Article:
garden

I’ve heard from a lot of people that, while they agree that starting a side gig is a good idea, it’s just not the right time. Most of them seem to have very good reasons for not starting something right now. Some I’ve heard:

  • I just lost my job, I need to find something full time!
  • I’m suddenly stuck working at home with my kids, I have zero time for extra anything.
  • I’m way too busy with my regular work.
  • With everything going on in my life, I’m too depressed to focus on anything.

It would be rude to call any of these lame excuses, so instead let’s call them Reasons You Can’t Even, or RYCE. I’ve never made up an acronym before, that was fun.

First, I want to tell you that whatever your RYCE is, it’s valid. If you’ve said any of these things, then it’s clearly a reality you’re experiencing and no one should try to tell you otherwise. I certainly won’t.

I also want to tell you that if you’re feeling overwhelmed at the prospect of starting some big, new project that may or may not bring you any cash by Tuesday, that’s valid, too. Just the idea can be like a big, scary monster under your bed. And the monster is swinging a bottle of wine and muttering about a new Netflix Original. Starting something new feels risky, and not likely to bring you any cash by Tuesday, so Netflix and chill sounds like a much better idea.

And because I’m big on telling the truth, I’ll also tell you that you’re absolutely right. Starting something today is very likely not going to bring you cash by Tuesday. The get-rich-quick traps are way too easy to fall into on the internet. If you saw the one about uploading a 25-page Word Doc to the Kindle store and raking in the dough, yeah. I saw that, too. It’s not quite as easy as they make it sound – and the people teaching that have been doing it for several years.

Back to your RYCE. Whatever your particular RYCE may be, I’m not going to try and convince you it’s wrong. And no, in your current state of RYCE, you should definitely not start some big side gig project. Take a deep breath and let that shit go.

Instead, I want to talk to you about gardening.

Let’s pretend that Spring has sprung. The skies are blue, the air is sweet and tiny birds are coming to rest on your shoulder, singing you a happy little Wilson Phillips tune. Okay, AC/DC. Uhh… Bruno Mars? Whatever. And because it’s all pretty outside, you decide you want a garden to liven up your yard and your life. Yay, plants! The next day, there’s a gorgeously abundant garden thriving outside your home. The end.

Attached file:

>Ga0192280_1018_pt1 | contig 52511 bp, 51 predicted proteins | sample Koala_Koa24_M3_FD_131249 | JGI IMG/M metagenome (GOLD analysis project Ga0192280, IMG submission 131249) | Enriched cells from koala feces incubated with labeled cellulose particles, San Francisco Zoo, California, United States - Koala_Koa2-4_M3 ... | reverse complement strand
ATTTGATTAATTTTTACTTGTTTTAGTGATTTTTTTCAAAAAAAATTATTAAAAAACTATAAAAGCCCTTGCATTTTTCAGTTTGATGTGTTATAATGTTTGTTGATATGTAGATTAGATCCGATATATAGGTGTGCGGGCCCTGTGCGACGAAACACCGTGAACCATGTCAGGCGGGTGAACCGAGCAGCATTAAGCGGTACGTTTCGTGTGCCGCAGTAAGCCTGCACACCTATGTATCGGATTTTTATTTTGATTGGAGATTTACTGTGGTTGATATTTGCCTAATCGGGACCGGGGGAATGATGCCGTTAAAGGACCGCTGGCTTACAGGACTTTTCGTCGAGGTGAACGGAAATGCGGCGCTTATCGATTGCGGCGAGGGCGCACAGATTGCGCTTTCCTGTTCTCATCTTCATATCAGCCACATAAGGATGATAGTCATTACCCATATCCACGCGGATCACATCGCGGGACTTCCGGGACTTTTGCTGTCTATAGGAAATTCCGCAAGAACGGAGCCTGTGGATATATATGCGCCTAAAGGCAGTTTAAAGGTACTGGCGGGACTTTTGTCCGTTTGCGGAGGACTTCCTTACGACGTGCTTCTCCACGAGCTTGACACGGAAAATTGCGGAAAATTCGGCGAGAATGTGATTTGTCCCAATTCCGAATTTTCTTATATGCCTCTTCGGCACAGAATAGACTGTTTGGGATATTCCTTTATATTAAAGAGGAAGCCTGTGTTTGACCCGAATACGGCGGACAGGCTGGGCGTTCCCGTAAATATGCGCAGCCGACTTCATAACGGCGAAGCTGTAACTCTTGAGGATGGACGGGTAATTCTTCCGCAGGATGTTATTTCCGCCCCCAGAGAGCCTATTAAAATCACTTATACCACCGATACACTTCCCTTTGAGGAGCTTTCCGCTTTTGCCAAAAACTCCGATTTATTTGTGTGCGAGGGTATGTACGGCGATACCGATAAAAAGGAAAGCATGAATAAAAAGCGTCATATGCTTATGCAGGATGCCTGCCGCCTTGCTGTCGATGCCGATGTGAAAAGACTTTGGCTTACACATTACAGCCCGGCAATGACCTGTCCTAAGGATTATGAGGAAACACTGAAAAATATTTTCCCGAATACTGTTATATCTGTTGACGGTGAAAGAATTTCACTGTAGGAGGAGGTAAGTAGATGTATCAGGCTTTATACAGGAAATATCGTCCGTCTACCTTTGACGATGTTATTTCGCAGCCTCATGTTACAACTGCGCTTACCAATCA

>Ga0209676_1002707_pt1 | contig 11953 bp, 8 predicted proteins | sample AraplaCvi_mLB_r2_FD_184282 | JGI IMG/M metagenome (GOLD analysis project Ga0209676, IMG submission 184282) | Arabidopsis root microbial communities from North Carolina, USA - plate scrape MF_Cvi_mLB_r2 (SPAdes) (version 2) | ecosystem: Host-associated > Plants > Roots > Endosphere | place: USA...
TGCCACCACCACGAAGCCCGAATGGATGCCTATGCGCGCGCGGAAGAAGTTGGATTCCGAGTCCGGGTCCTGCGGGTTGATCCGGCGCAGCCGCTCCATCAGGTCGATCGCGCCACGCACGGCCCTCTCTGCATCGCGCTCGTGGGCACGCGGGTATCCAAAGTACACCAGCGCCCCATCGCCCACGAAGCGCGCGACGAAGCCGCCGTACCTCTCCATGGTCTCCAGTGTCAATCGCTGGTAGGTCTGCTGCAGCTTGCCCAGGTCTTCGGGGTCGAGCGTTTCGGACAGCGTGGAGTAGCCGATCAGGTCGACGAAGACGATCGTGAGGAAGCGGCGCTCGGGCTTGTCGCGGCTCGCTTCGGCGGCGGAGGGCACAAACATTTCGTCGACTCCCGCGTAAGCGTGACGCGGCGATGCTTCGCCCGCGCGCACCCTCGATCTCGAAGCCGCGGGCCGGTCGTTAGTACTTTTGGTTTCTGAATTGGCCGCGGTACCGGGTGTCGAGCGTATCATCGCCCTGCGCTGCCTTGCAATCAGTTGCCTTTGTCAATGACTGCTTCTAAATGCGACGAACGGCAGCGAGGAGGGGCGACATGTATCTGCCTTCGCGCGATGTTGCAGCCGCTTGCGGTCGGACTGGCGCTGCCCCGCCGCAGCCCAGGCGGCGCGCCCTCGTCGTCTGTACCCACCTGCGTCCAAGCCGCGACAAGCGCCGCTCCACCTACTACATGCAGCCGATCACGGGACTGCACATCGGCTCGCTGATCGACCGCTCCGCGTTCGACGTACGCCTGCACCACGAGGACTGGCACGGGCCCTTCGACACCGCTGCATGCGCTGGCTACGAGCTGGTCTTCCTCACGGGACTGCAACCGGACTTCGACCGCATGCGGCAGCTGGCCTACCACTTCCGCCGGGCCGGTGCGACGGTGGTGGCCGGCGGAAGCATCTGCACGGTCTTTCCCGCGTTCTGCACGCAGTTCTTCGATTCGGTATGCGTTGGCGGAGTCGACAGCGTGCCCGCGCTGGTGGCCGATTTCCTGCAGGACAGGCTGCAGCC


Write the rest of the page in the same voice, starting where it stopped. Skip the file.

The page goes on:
Wait. Hold on. What… happened? You wanted a garden and the next day – poof! Garden.

If only gardening were that easy. It’s not, and you know that creating a thriving garden is a really big project. So many things to do. Pulling weeds, preparing the soil, buying seeds and trellises, pots, new gloves, fertilizer sprinkly stuff, little spady tool things. Then you need to read up on the best time to plant, how to plant, when to water, the list goes on. It’s a big list. This is gonna take weeks before you even see the tiniest bud shooting up through the dirt. Your abundant garden is not going to look abundant for months. So what do you do?

Well, you could say f**k it and just drink a beer on your rusty lawn chair, pretending you’re a botanist who cultivates weeds. Or, you could make a list of all the steps you would need to take to get your garden started and start at Step One. Step One could be something as simple as making a list of things to buy at the garden center. Step One might take 20 minutes. You finish step one and then what? You could drop the rest of your day and run off to the garden center and pick up all those things. Or, you could stop there and just feel good about getting started.

Step Two could be pulling those weeds (or, if you have kids, drinking beer in a rusty lawn chair while they pull the weeds). That’s another day. So, weeds pulled. Done. Pat yourself on the back.

You can see how handling one step at a time seems really doable, yes? Let’s consider another scenario.

You don’t make a list. You don’t do any steps at all. Winter comes and the snow starts falling on the weeds in your yard. How does it feel? You might beat yourself up because if you had taken some action, even small action back in the Spring, you would now have squash and potatoes sitting in little baskets in the basement. But you don’t. You have weeds and snow.

You can’t have a garden –poof– like that. You can’t start a side gig –poof– either.

Starting a side gig is exactly like creating a garden. You don’t do it all at once, you do it in little bits at a time. 20 minutes here, 10 minutes there. Over time you plant seeds, sprinkle water and if you keep maintaining it, eventually you have a side gig that earns you extra income.

Whatever your RYCE is, it’s telling you that you can’t create a whole side gig project in the amount of time you have each day. Listen to your RYCE, they’re right. You can’t. But you can take little steps and eventually get where you want to be. But you can’t if you don’t start at all.

Start now.

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